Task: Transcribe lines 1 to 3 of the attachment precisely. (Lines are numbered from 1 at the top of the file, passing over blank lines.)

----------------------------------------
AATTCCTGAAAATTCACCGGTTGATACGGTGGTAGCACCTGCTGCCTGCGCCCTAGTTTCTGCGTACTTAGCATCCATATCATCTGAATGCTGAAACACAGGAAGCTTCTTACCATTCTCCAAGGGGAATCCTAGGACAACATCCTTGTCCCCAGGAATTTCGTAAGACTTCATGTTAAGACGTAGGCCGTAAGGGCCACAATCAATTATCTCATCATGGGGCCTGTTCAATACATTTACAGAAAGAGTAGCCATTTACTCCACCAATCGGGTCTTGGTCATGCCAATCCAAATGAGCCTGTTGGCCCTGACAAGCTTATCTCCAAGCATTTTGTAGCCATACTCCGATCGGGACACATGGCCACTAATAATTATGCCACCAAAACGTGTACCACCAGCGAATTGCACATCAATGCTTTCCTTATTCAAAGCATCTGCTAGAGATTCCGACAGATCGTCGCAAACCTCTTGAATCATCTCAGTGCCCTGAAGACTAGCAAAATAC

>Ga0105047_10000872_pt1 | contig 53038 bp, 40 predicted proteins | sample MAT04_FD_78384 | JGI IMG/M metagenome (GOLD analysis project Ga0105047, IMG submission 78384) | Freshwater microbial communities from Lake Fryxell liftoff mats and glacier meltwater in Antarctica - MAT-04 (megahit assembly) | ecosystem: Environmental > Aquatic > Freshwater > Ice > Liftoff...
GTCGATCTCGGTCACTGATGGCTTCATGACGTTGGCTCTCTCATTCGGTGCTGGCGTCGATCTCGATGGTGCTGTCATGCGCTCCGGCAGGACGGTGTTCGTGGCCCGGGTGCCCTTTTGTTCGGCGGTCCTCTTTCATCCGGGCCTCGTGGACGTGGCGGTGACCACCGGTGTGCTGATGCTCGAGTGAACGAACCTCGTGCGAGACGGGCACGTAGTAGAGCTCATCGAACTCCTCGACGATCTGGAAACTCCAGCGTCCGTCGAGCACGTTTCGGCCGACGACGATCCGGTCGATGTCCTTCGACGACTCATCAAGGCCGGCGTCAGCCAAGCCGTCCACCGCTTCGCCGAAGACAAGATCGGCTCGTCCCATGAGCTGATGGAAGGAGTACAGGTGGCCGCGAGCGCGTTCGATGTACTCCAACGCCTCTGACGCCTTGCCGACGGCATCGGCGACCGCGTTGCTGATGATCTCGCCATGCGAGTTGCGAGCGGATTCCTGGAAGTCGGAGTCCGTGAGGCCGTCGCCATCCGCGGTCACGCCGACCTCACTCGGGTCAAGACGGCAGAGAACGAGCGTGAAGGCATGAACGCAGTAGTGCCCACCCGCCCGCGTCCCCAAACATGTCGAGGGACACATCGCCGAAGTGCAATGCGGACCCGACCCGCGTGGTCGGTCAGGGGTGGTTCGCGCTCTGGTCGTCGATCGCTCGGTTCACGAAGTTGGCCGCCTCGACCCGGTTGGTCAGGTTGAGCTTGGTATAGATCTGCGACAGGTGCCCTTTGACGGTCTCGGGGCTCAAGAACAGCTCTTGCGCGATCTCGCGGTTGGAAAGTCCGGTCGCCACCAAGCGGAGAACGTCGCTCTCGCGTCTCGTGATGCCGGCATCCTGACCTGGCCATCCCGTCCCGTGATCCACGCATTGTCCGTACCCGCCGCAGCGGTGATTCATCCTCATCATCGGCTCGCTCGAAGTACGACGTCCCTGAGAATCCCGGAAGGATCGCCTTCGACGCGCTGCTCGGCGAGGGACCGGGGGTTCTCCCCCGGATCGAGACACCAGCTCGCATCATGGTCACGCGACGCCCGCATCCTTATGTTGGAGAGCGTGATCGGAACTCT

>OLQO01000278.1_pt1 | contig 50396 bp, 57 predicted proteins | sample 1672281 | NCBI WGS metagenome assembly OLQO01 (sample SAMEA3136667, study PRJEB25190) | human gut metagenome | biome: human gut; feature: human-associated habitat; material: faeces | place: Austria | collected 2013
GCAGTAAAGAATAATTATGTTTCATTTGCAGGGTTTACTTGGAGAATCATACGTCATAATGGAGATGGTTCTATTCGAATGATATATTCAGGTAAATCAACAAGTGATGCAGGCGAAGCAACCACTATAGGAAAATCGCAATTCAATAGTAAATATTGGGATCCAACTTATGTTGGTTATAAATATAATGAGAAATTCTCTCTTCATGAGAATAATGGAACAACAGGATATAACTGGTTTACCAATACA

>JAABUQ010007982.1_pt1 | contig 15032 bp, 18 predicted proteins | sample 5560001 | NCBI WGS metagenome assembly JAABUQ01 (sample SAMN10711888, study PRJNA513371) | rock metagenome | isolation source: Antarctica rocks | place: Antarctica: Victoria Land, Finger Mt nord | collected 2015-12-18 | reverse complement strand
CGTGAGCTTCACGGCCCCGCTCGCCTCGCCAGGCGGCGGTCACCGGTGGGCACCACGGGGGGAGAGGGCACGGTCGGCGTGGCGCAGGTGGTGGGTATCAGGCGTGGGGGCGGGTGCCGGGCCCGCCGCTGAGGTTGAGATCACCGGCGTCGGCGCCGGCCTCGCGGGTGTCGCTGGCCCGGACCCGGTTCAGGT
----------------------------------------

AATTCCTGAAAATTCACCGGTTGATACGGTGGTAGCACCTGCTGCCTGCGCCCTAGTTTCTGCGTACTTAGCATCCATATCATCTGAATGCTGAAACACAGGAAGCTTCTTACCATTCTCCAAGGGGAATCCTAGGACAACATCCTTGTCCCCAGGAATTTCGTAAGACTTCATGTTAAGACGTAGGCCGTAAGGGCCACAATCAATTATCTCATCATGGGGCCTGTTCAATACATTTACAGAAAGAGTAGCCATTTACTCCACCAATCGGGTCTTGGTCATGCCAATCCAAATGAGCCTGTTGGCCCTGACAAGCTTATCTCCAAGCATTTTGTAGCCATACTCCGATCGGGACACATGGCCACTAATAATTATGCCACCAAAACGTGTACCACCAGCGAATTGCACATCAATGCTTTCCTTATTCAAAGCATCTGCTAGAGATTCCGACAGATCGTCGCAAACCTCTTGAATCATCTCAGTGCCCTGAAGACTAGCAAAATAC

>Ga0105047_10000872_pt1 | contig 53038 bp, 40 predicted proteins | sample MAT04_FD_78384 | JGI IMG/M metagenome (GOLD analysis project Ga0105047, IMG submission 78384) | Freshwater microbial communities from Lake Fryxell liftoff mats and glacier meltwater in Antarctica - MAT-04 (megahit assembly) | ecosystem: Environmental > Aquatic > Freshwater > Ice > Liftoff...
GTCGATCTCGGTCACTGATGGCTTCATGACGTTGGCTCTCTCATTCGGTGCTGGCGTCGATCTCGATGGTGCTGTCATGCGCTCCGGCAGGACGGTGTTCGTGGCCCGGGTGCCCTTTTGTTCGGCGGTCCTCTTTCATCCGGGCCTCGTGGACGTGGCGGTGACCACCGGTGTGCTGATGCTCGAGTGAACGAACCTCGTGCGAGACGGGCACGTAGTAGAGCTCATCGAACTCCTCGACGATCTGGAAACTCCAGCGTCCGTCGAGCACGTTTCGGCCGACGACGATCCGGTCGATGTCCTTCGACGACTCATCAAGGCCGGCGTCAGCCAAGCCGTCCACCGCTTCGCCGAAGACAAGATCGGCTCGTCCCATGAGCTGATGGAAGGAGTACAGGTGGCCGCGAGCGCGTTCGATGTACTCCAACGCCTCTGACGCCTTGCCGACGGCATCGGCGACCGCGTTGCTGATGATCTCGCCATGCGAGTTGCGAGCGGATTCCTGGAAGTCGGAGTCCGTGAGGCCGTCGCCATCCGCGGTCACGCCGACCTCACTCGGGTCAAGACGGCAGAGAACGAGCGTGAAGGCATGAACGCAGTAGTGCCCACCCGCCCGCGTCCCCAAACATGTCGAGGGACACATCGCCGAAGTGCAATGCGGACCCGACCCGCGTGGTCGGTCAGGGGTGGTTCGCGCTCTGGTCGTCGATCGCTCGGTTCACGAAGTTGGCCGCCTCGACCCGGTTGGTCAGGTTGAGCTTGGTATAGATCTGCGACAGGTGCCCTTTGACGGTCTCGGGGCTCAAGAACAGCTCTTGCGCGATCTCGCGGTTGGAAAGTCCGGTCGCCACCAAGCGGAGAACGTCGCTCTCGCGTCTCGTGATGCCGGCATCCTGACCTGGCCATCCCGTCCCGTGATCCACGCATTGTCCGTACCCGCCGCAGCGGTGATTCATCCTCATCATCGGCTCGCTCGAAGTACGACGTCCCTGAGAATCCCGGAAGGATCGCCTTCGACGCGCTGCTCGGCGAGGGACCGGGGGTTCTCCCCCGGATCGAGACACCAGCTCGCATCATGGTCACGCGACGCCCGCATCCTTATGTTGGAGAGCGTGATCGGAACTCT